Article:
Tracey, Eastleigh, UK
I strongly feel that parents should have the main role to ensure children going school regularly. If they fail, then definitely they should be punished. The government should monitor the attendance strictly through Schools. I hope it will also reduce Anti-Social Behaviour, Youth Crime etc.
Emdad Talukder, London (North Kensington) England
I agree wholeheartedly with the fines. Back when I was at school (I left 4 years ago) not enough was done to stop truancy, bad behaviour and other preventable things. The problem got worse after I left, I believe, as neighbours of the school got bricks through windows and abuse shouted at them. Anything to help prevent this is a good idea.
Dawn Hazle, Shenfield, UK
It depends what is meant by truancy. As a child, despite every effort made by my parents and the local authority, I simply did not want to go to school, and would leave and go back home to sneak indoors and hide from my parents. I was not roaming the streets causing trouble - I was simply "schoolphobic" and did not see why I had to go somewhere each day I did not like. I had no problem at all with learning (I now have undertaken education to postgraduate level) - it was the compulsion which rankled, and still does. So why should my parents have been fined for my actions, even if they were strictly speaking legally responsible for sending me to a place I hated?
Ultimately I was placed with a home tutor from the local authority, with whose assistance I was able to pass my CSE and A levels with a high grade - but fining people is not the way to help get children to attend school, let alone putting people into already overcrowded jails. The only solution is to match the learning requirements of the child to the best solution for them, not the school or even the parents: and certainly not for politicians' desire to be seen to be tough on truancy.
Surely it would be better to tackle the underlying socio-economic causes of truancy than just fine people. This seems to be a recurring solution with this government, tackle issue x by fining y and claim the overall result z is better than before. Motoring offences is another classic example, rather than education, fines are used instead, and the government swells its coffers, but the fined individual has a lighter wallet, lost faith in justice and the system and not really learnt anything of value? Treat the cause, not a symptom!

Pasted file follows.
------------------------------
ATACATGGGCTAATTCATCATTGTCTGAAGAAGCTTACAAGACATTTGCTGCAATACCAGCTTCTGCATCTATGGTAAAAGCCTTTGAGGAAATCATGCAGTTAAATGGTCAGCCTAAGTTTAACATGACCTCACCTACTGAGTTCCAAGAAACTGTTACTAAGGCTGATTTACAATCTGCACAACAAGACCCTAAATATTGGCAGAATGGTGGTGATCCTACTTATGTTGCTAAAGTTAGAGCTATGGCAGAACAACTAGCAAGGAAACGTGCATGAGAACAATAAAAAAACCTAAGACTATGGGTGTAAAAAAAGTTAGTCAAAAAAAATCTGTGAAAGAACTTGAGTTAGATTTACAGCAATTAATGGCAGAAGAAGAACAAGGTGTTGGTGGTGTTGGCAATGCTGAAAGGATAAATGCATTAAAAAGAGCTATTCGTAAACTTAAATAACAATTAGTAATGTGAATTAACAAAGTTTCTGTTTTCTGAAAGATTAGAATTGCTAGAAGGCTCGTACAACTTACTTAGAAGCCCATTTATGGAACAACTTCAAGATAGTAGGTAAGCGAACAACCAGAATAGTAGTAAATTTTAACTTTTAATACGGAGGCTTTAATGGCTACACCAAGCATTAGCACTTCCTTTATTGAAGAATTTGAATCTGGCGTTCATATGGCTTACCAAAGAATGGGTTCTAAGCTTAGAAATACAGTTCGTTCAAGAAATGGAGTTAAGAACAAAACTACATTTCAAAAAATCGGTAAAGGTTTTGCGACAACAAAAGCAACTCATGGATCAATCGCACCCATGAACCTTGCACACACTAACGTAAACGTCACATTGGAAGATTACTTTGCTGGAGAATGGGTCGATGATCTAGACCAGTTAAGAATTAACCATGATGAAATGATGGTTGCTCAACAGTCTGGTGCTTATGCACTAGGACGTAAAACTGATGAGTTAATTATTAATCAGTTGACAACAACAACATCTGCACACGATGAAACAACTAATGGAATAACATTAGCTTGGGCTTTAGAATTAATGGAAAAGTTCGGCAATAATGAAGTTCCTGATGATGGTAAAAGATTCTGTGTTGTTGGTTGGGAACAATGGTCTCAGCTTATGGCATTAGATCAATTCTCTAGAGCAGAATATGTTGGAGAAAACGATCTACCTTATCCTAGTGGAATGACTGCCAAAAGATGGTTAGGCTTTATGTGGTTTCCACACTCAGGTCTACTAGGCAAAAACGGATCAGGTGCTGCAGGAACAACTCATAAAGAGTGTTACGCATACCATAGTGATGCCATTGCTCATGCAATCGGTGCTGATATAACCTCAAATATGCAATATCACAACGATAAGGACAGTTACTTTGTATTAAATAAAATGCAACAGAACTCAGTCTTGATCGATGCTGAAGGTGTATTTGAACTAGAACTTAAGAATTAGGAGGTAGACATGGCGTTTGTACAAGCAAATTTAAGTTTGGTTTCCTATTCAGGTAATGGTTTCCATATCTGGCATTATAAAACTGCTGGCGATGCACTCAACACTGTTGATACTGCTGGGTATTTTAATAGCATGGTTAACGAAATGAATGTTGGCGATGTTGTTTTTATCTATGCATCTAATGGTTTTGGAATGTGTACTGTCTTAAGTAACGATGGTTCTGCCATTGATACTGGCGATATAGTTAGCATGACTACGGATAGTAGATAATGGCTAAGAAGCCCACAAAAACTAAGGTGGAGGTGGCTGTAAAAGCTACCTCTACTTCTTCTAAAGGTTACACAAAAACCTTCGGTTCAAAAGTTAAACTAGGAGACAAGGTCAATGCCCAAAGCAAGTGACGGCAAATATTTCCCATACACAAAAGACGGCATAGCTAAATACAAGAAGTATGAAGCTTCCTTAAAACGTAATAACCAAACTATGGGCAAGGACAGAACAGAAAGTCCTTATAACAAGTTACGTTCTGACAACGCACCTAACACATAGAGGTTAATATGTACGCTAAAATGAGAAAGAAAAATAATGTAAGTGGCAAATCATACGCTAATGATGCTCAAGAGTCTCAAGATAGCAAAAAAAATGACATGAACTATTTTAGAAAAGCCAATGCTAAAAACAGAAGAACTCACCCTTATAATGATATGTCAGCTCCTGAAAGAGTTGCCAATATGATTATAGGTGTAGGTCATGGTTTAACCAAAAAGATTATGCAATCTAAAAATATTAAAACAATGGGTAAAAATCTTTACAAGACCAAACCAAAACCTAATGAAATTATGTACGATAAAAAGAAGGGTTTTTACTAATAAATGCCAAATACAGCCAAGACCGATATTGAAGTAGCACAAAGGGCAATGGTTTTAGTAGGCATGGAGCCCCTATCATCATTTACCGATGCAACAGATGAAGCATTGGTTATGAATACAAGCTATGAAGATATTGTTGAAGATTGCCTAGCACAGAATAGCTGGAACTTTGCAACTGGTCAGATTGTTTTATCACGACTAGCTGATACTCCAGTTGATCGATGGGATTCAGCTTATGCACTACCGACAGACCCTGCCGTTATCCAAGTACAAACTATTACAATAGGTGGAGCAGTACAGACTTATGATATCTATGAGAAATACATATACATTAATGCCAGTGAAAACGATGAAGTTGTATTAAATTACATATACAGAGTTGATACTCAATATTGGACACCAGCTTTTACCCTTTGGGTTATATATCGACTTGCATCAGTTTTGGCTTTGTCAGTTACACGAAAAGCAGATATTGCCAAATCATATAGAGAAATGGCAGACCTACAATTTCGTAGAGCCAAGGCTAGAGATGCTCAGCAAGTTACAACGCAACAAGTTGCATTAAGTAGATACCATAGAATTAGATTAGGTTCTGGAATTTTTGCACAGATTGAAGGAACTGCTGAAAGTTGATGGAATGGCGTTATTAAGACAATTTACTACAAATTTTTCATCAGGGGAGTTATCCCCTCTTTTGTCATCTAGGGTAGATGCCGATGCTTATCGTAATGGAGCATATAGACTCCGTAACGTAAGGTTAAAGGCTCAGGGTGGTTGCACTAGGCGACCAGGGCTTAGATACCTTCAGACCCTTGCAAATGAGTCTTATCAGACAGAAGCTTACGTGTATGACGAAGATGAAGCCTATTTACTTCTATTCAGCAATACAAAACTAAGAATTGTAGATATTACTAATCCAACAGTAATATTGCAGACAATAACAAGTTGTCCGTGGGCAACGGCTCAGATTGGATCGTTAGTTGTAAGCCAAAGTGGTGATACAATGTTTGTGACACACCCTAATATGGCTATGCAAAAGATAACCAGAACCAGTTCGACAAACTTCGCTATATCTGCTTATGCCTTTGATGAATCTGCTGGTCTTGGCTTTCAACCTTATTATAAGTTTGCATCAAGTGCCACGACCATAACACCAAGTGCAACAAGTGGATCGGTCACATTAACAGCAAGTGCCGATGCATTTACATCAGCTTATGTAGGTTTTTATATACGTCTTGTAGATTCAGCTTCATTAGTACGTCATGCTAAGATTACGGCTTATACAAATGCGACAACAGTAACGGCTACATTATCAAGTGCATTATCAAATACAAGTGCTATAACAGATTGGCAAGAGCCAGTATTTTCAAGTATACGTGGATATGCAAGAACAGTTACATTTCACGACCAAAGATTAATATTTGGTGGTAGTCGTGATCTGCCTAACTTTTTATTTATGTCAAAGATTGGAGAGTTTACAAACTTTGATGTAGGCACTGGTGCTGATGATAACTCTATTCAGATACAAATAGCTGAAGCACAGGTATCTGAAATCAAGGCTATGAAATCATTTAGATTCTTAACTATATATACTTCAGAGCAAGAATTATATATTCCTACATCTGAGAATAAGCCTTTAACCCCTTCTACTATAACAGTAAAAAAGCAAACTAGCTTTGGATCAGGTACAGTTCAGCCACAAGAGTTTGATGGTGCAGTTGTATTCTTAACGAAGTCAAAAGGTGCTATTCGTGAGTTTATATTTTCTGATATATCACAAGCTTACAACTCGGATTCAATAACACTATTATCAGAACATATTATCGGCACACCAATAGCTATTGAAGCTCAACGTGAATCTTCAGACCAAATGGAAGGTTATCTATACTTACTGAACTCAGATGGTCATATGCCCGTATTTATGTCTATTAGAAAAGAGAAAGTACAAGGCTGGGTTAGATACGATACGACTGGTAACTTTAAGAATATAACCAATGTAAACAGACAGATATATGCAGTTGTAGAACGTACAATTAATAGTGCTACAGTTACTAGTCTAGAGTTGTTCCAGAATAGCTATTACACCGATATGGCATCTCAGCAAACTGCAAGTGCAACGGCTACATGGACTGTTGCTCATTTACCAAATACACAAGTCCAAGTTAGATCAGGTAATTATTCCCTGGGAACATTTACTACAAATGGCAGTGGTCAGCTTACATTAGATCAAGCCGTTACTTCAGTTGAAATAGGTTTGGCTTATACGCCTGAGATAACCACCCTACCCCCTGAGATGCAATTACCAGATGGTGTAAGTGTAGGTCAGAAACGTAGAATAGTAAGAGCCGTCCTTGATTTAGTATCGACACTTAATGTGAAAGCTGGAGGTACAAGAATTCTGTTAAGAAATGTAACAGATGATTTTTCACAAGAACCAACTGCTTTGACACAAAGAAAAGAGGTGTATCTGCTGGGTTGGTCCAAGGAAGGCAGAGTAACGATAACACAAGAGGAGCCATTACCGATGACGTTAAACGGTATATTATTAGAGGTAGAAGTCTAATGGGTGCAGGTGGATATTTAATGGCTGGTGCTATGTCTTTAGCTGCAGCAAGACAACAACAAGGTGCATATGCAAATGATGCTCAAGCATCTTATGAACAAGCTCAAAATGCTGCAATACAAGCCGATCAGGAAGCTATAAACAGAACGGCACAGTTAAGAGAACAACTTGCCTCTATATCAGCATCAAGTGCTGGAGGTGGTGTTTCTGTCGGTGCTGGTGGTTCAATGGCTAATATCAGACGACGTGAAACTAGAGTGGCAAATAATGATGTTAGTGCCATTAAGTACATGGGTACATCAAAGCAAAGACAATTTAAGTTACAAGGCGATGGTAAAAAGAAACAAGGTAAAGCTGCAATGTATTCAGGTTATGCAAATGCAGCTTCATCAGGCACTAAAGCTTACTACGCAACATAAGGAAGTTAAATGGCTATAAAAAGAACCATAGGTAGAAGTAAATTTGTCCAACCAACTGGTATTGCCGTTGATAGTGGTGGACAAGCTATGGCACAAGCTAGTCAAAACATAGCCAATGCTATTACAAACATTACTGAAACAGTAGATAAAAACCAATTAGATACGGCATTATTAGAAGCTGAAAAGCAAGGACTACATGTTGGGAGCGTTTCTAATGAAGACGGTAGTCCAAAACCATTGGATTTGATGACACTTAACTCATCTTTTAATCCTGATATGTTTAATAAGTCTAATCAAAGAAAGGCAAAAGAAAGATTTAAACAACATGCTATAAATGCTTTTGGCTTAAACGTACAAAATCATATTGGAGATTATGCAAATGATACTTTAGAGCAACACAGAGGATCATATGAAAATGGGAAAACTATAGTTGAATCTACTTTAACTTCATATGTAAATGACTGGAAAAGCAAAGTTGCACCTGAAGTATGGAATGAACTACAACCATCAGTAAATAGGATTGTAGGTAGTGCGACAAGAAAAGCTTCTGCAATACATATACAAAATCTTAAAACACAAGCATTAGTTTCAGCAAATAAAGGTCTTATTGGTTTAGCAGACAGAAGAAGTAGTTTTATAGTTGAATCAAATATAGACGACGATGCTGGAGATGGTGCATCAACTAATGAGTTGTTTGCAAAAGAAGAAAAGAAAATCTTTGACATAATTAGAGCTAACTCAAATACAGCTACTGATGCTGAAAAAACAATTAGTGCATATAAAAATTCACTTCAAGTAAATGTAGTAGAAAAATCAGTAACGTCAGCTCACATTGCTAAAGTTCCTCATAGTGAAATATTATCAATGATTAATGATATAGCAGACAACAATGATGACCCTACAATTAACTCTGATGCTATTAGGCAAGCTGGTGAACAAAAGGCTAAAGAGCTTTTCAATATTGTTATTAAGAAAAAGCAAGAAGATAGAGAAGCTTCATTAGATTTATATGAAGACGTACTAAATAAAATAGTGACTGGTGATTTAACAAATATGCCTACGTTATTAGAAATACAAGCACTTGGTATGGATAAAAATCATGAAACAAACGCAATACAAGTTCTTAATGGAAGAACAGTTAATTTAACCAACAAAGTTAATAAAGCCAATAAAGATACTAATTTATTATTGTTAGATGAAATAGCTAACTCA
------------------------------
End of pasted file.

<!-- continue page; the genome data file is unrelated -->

Whilst I fully accept that the Government needs to try and stop truancy, I do not think this is the correct way to go about it. I am not a parent and this will therefore not affect me, but I do not agree that parents should be given fines for their children not attending school because of a family holiday, nor should parents face imprisonment or prosecution. Once again this Government has found a way to increase their revenue by the back door, just like speed cameras, after all does anyone really know where these 'fines' go? As for imprisonment for failing to make a payment is completely over-the-top.
Darren Bradshaw, Worcester, UK
Fined when your out-of-control child doesn't attend school, fined for smoking in your own home. What's next? Fined for having a dirty car? One sure way to reduce crime is to reduce the number of criminal offences. The way Britain's going, just about every man, woman and child have the propensity to be a lawbreaker. What a good way to keep the population cowed and uncomplaining. Police State here we come, or rather there you go. I've already emigrated, suggest you UK residents follow suit.
Andrew Milner, Yokohama, Japan
Yes truancy is a problem but shouldn't the schools get some of the blame? My daughter recently came home saying she had spent all day doing menial jobs such as passing messages to staff and running errands for the admin staff. When asked about classes attended on that day she informed me that you spent the day at the whim of the admin office staff. She went on to say that most students picked to carry out this 'chore' would not attend school that day mainly due to the menial nature of the job. The question is why are the students doing the employed staff's jobs and not being able to attend class. The schools should get its own house in order before it blames everybody else. Can we fine the teachers when they fail to turn up for work?
Mr T, Swindon UK
I hardly agree - the responsibility needs to be with the child not the parent. I was a persistent truant as a child (I am now a teacher) and back then (60s and 70s) it was the child who was held responsible for attendance, which was why I was up before the juvenile court on two occasions and was told in no uncertain terms that if I came up a third time, then I would be sent to a residential unit away from home. Yes, fine parents who deliberately don't send their children to school, or alternatively make them educate them at home, but at the end of the day, knowing they have a legal requirement to attend school - and could face time 'inside' if they don't meet it, should be the first lesson you give to a child about their own personal responsibility.
Shaun, London, England
I think that this is a difficult issue. Obviously, if a parent actively encourages their child to skip school then they should be punished appropriately. However, especially in the case of teenage children it is not always easy to know where they are. If they tell their parents that they are going to school and then go shopping, I'm not sure that the parents can do a lot. After all, how can they be punished if they were convinced that they child was in the classroom? The other issue of course is the well-touted 'Respect' that politicians across the spectrum are blaring out at the moment. Kids have to understand that school isn't optional, and that attending can give them a much brighter future than sitting in bus stops and getting drunk.
Anon, London, UK